Pelargonium album J.J.A v.d.Walt
Common names: None recorded
This is a striking plant with light green, fragrant foliage, suitable for the shady mixed border.
This is an upright perennial shrublet, 0.4 × 0.15 m, with an apple-minted scent.
The semi-succulent stems are covered with the remains of the stipules. Young stems are green covered with glandular hairs; older stems turn brown and become glabrous.
The leaves are simple and prominently veined. Both sides of the leaves are covered with glandular hairs. Leaves on the stems are larger than those on the flowering stems. The petiole has long and short glandular hairs which are interspersed with a few soft hairs. The stipules are triangular to bidentate.
The inflorescence is a flowering branch of several pseudo-umbels. Unbranched peduncle is 25–55 mm long, and terminates into a pseudo-umbel of 4–9(–15) flowers each. Involucral bracts are ovate, acute, membranous and covered with long, soft hairs. The pedicel is 3–12 mm long, with a thin covering of hair. The hypanthium is 9–20 mm long, distinctively thickened at the base and covered with long and short glandular hairs. The 5 sepals are apple-green with a white margin and vary from lanceolate to ovate. The petals are white, often with carmine markings.
Flowering is from June to November, reaching a peak in September.
Pelargonium album has a status of R (Rare) (Raimondo et al. 2009). It is believed that some subpopulations may have been lost due to forestry activities in the areas around Pilgrim’s Rest. The population is currently not suspected to be in decline, as there is no forestry-expansion.
Distribution and habitat
This species is limited to the area of Pilgrim’s Rest in Mpumalanga. It grows in humus-rich soils in shady, rock crevices on dolomitic hills of Northern Escarpment Dolomite Grassland. The area, a very-species-rich grassland-type and receives between 700–1 000 mm during the summer-months of the year.
Derivation of name and historical aspects
The genus Pelargonium, is derived from the Greek word pelargos because the fruit resembles the shape of the beak of a stork. The specific epithet album is derived from the Latin, meaning white and refers to the white flowers.
The genus Pelargonium belongs to the family Geraniaceae, a family of 11 genera and 800 species in the subtropical and tropical world. Other well-known genera includes: Geranium, Monsonia and Sarcocaulon. Pelargonium occurs in S, E and NE Africa, Australia, New Zealand, St Helena, Tristan da Cunha, Madagascar and Asia. Southern Africa is the hotspot of Pelargonium species and in the entire region, 219 of the 270 species are found.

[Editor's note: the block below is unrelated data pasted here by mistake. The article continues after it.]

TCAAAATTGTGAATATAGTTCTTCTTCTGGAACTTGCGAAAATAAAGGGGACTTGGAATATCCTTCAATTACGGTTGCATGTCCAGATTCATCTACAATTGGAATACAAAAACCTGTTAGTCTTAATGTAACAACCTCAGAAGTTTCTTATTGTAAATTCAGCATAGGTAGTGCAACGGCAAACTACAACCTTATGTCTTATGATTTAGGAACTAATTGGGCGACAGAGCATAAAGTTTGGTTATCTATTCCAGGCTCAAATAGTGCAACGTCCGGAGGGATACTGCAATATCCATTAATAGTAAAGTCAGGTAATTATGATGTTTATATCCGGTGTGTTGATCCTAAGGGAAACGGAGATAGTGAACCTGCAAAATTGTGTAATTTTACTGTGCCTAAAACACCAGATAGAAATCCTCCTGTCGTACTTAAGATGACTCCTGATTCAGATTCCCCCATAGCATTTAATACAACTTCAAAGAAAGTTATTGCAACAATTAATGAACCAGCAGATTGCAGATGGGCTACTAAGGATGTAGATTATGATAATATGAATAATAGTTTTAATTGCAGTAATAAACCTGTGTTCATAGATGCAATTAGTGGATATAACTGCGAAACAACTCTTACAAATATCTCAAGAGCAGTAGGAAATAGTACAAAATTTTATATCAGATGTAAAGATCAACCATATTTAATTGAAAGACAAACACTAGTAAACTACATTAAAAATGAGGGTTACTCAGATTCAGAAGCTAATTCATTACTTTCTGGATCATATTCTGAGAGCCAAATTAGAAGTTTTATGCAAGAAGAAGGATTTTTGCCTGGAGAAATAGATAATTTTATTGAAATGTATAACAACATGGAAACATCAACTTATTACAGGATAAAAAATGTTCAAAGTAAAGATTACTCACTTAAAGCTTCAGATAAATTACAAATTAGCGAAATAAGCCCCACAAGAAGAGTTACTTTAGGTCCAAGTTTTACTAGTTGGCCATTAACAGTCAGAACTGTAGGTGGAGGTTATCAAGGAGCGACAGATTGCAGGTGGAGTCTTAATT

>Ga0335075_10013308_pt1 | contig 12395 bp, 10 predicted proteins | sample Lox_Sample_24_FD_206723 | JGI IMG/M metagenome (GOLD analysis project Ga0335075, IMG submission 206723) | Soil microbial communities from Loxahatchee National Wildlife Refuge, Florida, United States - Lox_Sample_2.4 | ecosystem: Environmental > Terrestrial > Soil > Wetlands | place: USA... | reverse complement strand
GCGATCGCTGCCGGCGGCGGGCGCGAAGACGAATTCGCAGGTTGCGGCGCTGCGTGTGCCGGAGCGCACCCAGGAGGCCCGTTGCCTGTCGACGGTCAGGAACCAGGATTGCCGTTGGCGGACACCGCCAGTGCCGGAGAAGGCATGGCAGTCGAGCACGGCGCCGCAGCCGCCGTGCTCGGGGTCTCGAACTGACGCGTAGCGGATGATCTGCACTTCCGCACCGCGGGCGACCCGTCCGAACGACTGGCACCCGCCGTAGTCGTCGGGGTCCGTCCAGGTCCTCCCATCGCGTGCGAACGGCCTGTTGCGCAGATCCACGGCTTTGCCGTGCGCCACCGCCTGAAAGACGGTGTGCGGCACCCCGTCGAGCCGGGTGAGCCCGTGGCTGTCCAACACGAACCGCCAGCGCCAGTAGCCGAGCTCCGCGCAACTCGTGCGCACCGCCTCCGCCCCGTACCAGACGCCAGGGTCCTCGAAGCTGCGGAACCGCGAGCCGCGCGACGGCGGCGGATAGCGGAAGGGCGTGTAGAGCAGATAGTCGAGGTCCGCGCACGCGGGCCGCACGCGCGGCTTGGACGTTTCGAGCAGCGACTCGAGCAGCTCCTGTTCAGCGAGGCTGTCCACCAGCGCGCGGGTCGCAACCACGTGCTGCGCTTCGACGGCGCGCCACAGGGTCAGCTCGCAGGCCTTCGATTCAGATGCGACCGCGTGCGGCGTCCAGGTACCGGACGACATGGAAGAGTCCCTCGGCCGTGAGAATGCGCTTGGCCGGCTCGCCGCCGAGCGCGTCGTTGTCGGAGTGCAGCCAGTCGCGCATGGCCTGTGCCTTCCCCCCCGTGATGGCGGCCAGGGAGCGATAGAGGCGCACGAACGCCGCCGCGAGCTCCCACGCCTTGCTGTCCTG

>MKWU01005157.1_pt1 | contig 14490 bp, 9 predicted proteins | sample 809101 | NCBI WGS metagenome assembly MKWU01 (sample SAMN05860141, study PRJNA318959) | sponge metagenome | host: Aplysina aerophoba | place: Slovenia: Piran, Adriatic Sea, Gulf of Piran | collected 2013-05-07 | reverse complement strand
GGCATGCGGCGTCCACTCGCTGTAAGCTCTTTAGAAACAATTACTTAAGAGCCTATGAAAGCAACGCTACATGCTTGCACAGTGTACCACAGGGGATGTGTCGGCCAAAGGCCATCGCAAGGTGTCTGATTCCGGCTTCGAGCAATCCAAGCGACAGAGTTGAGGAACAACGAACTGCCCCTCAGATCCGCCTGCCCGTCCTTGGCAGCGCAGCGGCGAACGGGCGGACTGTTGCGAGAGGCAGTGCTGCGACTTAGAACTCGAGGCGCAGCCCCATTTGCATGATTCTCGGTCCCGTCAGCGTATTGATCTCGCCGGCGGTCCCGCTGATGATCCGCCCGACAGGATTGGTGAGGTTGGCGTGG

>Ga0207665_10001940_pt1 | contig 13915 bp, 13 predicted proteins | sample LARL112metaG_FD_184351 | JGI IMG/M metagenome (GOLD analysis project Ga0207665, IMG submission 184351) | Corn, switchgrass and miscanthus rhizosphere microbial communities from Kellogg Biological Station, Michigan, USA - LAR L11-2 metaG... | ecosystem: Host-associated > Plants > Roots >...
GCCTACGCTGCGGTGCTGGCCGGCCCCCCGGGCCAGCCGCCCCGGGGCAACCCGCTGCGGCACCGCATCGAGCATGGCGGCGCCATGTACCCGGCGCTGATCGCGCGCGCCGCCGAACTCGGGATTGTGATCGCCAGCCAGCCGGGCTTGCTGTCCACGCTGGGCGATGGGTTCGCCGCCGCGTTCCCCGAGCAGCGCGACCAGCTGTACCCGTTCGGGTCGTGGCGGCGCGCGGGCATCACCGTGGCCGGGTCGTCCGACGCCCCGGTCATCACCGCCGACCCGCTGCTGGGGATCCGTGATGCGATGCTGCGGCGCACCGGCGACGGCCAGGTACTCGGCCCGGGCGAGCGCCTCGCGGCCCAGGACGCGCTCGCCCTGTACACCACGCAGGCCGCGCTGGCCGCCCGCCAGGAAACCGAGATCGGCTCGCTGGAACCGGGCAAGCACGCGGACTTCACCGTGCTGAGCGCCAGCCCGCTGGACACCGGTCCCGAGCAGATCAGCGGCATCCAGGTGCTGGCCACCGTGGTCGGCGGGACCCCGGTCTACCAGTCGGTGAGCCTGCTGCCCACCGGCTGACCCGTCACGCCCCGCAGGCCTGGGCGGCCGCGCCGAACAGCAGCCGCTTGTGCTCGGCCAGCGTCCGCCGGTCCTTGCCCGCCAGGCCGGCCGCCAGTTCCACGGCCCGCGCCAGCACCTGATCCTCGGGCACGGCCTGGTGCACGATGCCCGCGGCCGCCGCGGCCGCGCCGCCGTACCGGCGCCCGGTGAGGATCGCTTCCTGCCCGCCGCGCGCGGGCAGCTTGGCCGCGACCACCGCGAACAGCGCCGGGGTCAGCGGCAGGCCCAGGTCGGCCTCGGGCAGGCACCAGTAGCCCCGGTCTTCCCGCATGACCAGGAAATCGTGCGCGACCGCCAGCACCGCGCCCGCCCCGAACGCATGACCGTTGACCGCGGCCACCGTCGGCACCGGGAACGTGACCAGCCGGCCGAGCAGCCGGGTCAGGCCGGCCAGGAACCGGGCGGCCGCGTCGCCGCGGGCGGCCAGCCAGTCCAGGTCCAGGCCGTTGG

This group of plants has been an attraction to collectors and travellers since the years of exploration in the 1600 and 1700s around the coast of the African continent. Plants were taken to Europe early in the 17th century where it became established in some of the gardens. Amongst the first species to end up in England was P. triste. The Dutch botanist Hermann, collected P. cucullatum on Table Mountain in 1672 and in 1690 this species was established at RBG Kew, London. In Leyden, the Netherlands, ten species were already on record in 1687. The much cultivated and bred ivy ‘geranium’ P. peltatum, was introduced to Dutch horticulture in 1700.
The light seed is a feathered, tail-like structure which is coiled in a spiral arrangement. The tail enables the seed to twist around in the wind and drills itself into the soil. This action ensures more seed have a better chance of germination.
No cultural uses have been recorded
Pelargonium album is not well known in the horticultural trade.
Growing Pelargonium album
Pelargonium album can be propagated from cuttings. Cuttings can be made throughout the year, but the best results are obtained when they are taken after flowering or in early autumn. Take stem cuttings of 50–100 mm, cut below a node and dip in a rooting hormone. Place the cuttings firmly in prepared holes in a coarse river sand, rooting medium. The holes are made to prevent any damages to the ends of the cuttings.
The cuttings can now be placed in a cold frame or a position with enough light. The medium must be kept moist. Rooting takes 3–4 weeks. Once rooted, transplant the cuttings into a well-drained potting mix. Newly rooted cuttings can be fed with a liquid, seaweed-based fertilizer.
This pelargonium grows well where it gets exposed to moist, light shade for most of the day, in well-drained soil. Its velvety, light green leaves will burn in direct sunlight.
Compost or mulch can be added to help keep its roots cool. It has an almost lime-coloured foliage and its coarse texture should allow it to be exclusively cultivated as a textural plant only. The white flowers are small and insignificant.
It contrasts well with many fine-foliaged species, such as restios and species of Asparagus and Strelitzia. Plant it where it can be displayed with other fragrant Pelargonium spp. In light shade it performs also well with species of Clivia and Plectranthus.
- Dreyer, L. & Van der Walt, J.J.A. 1990. A new species from the Eastern Transvaal. South African Journal of Botany 56(1): 65–67.
- Mucina, L. & Rutherford, M.C. 2006. The vegetation of South Africa, Lesotho and Swaziland. Strelitzia 19. South African National Biodiversity Institute, Pretoria.
- Powrie, F. 1998. Grow South African Plants. A gardener's companion to indigenous plants. National Botanical Institute, Cape Town.
- Raimondo, D. et al. 2009. Red list of South African plants. Strelitzia 25. SANBI (South African National Biodiversity Institute), Pretoria.
- Stearn, W. 2002. Stearn's dictionary of plant names for gardeners. Timber Press, Portland, Oregon.
- Van der Walt, J J A. 1977. Pelargoniums of South Africa. Purnell, Cape Town.
Kirstenbosch National Botanical Garden
Plant Type: Ground Cover, Shrub
SA Distribution: Mpumalanga
Soil type: Loam
Flowering season: Spring, Winter
Flower colour: White
Gardening skill: Easy